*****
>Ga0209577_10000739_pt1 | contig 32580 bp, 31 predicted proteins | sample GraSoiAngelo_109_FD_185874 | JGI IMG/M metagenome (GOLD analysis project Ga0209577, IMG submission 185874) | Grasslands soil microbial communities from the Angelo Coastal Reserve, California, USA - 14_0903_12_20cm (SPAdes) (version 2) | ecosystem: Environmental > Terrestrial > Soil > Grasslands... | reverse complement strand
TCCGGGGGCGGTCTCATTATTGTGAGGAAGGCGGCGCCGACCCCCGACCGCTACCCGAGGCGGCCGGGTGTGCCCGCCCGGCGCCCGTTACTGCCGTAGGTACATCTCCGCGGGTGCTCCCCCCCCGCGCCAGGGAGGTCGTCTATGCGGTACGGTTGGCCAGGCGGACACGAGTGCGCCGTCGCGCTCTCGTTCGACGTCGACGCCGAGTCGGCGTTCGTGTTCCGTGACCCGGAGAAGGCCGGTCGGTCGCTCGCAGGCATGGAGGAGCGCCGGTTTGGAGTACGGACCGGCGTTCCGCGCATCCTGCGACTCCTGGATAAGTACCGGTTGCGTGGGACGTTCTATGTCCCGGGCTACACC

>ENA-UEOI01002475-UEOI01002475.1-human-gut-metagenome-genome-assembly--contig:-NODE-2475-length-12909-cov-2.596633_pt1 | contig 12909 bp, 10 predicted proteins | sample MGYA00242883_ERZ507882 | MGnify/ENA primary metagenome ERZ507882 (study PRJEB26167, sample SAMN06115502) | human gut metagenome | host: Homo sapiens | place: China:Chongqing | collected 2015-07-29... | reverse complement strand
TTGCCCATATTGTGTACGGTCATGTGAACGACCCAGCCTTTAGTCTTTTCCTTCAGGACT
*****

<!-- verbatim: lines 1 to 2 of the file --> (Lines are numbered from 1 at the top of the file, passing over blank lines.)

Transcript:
>Ga0209577_10000739_pt1 | contig 32580 bp, 31 predicted proteins | sample GraSoiAngelo_109_FD_185874 | JGI IMG/M metagenome (GOLD analysis project Ga0209577, IMG submission 185874) | Grasslands soil microbial communities from the Angelo Coastal Reserve, California, USA - 14_0903_12_20cm (SPAdes) (version 2) | ecosystem: Environmental > Terrestrial > Soil > Grasslands... | reverse complement strand
TCCGGGGGCGGTCTCATTATTGTGAGGAAGGCGGCGCCGACCCCCGACCGCTACCCGAGGCGGCCGGGTGTGCCCGCCCGGCGCCCGTTACTGCCGTAGGTACATCTCCGCGGGTGCTCCCCCCCCGCGCCAGGGAGGTCGTCTATGCGGTACGGTTGGCCAGGCGGACACGAGTGCGCCGTCGCGCTCTCGTTCGACGTCGACGCCGAGTCGGCGTTCGTGTTCCGTGACCCGGAGAAGGCCGGTCGGTCGCTCGCAGGCATGGAGGAGCGCCGGTTTGGAGTACGGACCGGCGTTCCGCGCATCCTGCGACTCCTGGATAAGTACCGGTTGCGTGGGACGTTCTATGTCCCGGGCTACACC